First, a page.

The physical examination should be targeted to rule out neuropathy, radiculopathy, vascular disease, and other possible causes of the leg movements. Look for signs of anemia, B12 deficiency, and renal failure.
Laboratory tests often demonstrate iron deficiency with or without anemia. RLS may be more common in patients with elevated hemoglobin A1C (diabetes), elevated BUN/creatinine (kidney failure), or peripheral neuropathy (low vitamin B12/folate or elevated methylmalonic acid).
E. What diagnostic tests should be performed?
There are no diagnostic tests exclusive to RLS. The physician may want to order nerve conduction studies for peripheral neuropathy or a polysomnogram for periodic limb movement disorder. Other diagnostic tests of the back, spinal cord, or vasculature may be warranted for radiculopathy or vascular disease. Patients with previously undocumented anemia may require upper and lower gastrointestinal examinations to identify the source of blood loss.
1. What laboratory studies (if any) should be ordered to help establish the diagnosis? How should the results be interpreted?
Anemia and iron (CBC with MCV, ferritin – falsely elevated in inflammatory states, total iron, transferrin, TIBC). Evaluate for anemia or iron deficiency. Patients with a ferritin <50 mcg/l or evidence of low total iron should begin replacement therapy.
Kidney function (BUN, creatinine). Renal failure may precipitate RLS.
Leg cramps (magnesium). Although fluid deficit is often the cause, leg cramps may also be caused by low magnesium or potassium and other electrolytes.
Metabolic disorders (diabetes – fasting glucose or HgA1C, thyroid – TSH). Diabetes and thyroid disorders may affect RLS.
Neuropathy (vitamin B12, folate, methylmalonic acid if B12 <400 pg/ml). Evaluate for low vitamin states.
2. What imaging studies (if any) should be ordered to help establish the diagnosis? How should the results be interpreted?
There are no required imaging studies. Consider tests to rule out differential diagnoses.
F. Over-utilized or “wasted” diagnostic tests associated with this diagnosis.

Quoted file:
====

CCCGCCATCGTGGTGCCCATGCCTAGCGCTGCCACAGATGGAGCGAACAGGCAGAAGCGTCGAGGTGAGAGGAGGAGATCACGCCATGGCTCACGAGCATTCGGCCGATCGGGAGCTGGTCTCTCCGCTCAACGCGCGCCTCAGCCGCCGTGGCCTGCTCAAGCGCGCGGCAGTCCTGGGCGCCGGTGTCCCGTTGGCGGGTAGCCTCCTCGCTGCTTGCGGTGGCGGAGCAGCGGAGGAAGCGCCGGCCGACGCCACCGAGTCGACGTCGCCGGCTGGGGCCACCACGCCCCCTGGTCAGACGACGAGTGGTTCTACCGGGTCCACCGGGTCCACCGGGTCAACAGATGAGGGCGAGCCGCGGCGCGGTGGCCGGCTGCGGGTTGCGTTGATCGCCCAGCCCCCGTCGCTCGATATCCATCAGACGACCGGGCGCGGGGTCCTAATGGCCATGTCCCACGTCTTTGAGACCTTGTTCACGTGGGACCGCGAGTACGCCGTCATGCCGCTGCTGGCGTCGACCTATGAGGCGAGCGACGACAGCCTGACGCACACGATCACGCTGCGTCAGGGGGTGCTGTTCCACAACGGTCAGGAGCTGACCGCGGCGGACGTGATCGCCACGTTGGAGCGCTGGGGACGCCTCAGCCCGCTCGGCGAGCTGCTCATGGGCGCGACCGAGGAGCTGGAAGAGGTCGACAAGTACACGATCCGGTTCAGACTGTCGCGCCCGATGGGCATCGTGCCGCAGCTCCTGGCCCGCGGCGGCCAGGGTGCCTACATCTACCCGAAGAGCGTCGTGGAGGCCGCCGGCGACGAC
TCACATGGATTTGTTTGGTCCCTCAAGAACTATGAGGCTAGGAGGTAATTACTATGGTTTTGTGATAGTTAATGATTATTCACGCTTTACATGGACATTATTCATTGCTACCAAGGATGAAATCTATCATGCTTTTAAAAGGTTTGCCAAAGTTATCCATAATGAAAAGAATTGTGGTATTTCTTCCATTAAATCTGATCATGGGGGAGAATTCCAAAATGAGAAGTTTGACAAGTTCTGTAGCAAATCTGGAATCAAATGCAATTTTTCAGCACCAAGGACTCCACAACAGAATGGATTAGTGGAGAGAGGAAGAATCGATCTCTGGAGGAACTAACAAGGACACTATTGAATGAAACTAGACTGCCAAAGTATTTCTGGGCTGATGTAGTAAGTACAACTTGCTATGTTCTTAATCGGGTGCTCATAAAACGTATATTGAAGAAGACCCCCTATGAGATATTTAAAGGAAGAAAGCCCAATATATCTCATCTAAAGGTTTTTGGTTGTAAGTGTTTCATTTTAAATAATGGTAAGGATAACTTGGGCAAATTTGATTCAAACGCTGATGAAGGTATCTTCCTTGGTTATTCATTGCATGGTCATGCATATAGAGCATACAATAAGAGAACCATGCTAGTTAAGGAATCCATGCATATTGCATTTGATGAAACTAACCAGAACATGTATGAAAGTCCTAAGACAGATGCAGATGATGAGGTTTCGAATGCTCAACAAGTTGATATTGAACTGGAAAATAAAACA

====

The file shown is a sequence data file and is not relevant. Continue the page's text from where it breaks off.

Serial testing of labs is not needed. Do not order ferritin if patient is in an inflammatory state. Choose instead another indicator of iron status such as total serum iron and transferrin (also measured as total iron binding capacity [TIBC]); iron deficiency is suggested with a low total serum iron and high transferrin (TIBC). Alternatively, delay measurement until the patient is stable. Be sure patient is not taking vitamin supplements for a couple of days before testing vitamin levels as levels may be falsely elevated.
III. Default Management.
The management of RLS depends on its severity, presence of iron deficiency, and life disturbance. Repletion of vitamins and minerals is important and should be initiated as soon as possible. In very symptomatic patients, pharmacologic treatment of RLS should commence simultaneously. When vitamin and minerals levels are replete, evaluate ongoing need for other pharmacologic treatments.
A. Immediate management.
RLS is not an urgent issue. See ‘Long-term management’.
B. Physical Examination Tips to Guide Management.
After treatment is initiated, the patient should experience a decrease in limb activity at rest. The physician should observe for side effects such as drowsiness or unsteadiness, a common side effect of pharmacologic treatment that may place the patient at risk for falls or other adverse events.